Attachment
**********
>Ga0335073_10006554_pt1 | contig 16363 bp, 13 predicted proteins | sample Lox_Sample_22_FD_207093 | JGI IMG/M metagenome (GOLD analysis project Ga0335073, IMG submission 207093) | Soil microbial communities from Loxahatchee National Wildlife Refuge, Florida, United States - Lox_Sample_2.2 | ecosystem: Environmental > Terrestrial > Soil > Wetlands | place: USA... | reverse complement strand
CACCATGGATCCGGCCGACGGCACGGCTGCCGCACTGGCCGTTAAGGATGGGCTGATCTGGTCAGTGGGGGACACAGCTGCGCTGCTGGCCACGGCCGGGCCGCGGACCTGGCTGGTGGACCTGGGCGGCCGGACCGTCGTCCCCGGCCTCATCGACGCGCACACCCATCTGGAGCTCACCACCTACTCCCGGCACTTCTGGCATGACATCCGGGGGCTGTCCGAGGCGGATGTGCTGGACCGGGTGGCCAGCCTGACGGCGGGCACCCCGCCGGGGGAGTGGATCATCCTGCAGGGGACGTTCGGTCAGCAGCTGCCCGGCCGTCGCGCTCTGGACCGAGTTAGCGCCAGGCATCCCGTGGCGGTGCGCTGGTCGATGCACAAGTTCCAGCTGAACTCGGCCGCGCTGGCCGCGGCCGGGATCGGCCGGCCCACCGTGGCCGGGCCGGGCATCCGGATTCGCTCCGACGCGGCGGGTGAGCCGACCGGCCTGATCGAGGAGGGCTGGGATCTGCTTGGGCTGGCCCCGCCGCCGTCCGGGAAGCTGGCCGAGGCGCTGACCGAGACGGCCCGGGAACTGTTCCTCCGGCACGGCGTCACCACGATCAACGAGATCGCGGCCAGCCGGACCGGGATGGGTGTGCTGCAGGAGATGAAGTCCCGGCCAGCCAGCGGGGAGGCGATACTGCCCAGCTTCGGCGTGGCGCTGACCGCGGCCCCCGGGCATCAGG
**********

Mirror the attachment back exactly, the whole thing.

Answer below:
>Ga0335073_10006554_pt1 | contig 16363 bp, 13 predicted proteins | sample Lox_Sample_22_FD_207093 | JGI IMG/M metagenome (GOLD analysis project Ga0335073, IMG submission 207093) | Soil microbial communities from Loxahatchee National Wildlife Refuge, Florida, United States - Lox_Sample_2.2 | ecosystem: Environmental > Terrestrial > Soil > Wetlands | place: USA... | reverse complement strand
CACCATGGATCCGGCCGACGGCACGGCTGCCGCACTGGCCGTTAAGGATGGGCTGATCTGGTCAGTGGGGGACACAGCTGCGCTGCTGGCCACGGCCGGGCCGCGGACCTGGCTGGTGGACCTGGGCGGCCGGACCGTCGTCCCCGGCCTCATCGACGCGCACACCCATCTGGAGCTCACCACCTACTCCCGGCACTTCTGGCATGACATCCGGGGGCTGTCCGAGGCGGATGTGCTGGACCGGGTGGCCAGCCTGACGGCGGGCACCCCGCCGGGGGAGTGGATCATCCTGCAGGGGACGTTCGGTCAGCAGCTGCCCGGCCGTCGCGCTCTGGACCGAGTTAGCGCCAGGCATCCCGTGGCGGTGCGCTGGTCGATGCACAAGTTCCAGCTGAACTCGGCCGCGCTGGCCGCGGCCGGGATCGGCCGGCCCACCGTGGCCGGGCCGGGCATCCGGATTCGCTCCGACGCGGCGGGTGAGCCGACCGGCCTGATCGAGGAGGGCTGGGATCTGCTTGGGCTGGCCCCGCCGCCGTCCGGGAAGCTGGCCGAGGCGCTGACCGAGACGGCCCGGGAACTGTTCCTCCGGCACGGCGTCACCACGATCAACGAGATCGCGGCCAGCCGGACCGGGATGGGTGTGCTGCAGGAGATGAAGTCCCGGCCAGCCAGCGGGGAGGCGATACTGCCCAGCTTCGGCGTGGCGCTGACCGCGGCCCCCGGGCATCAGG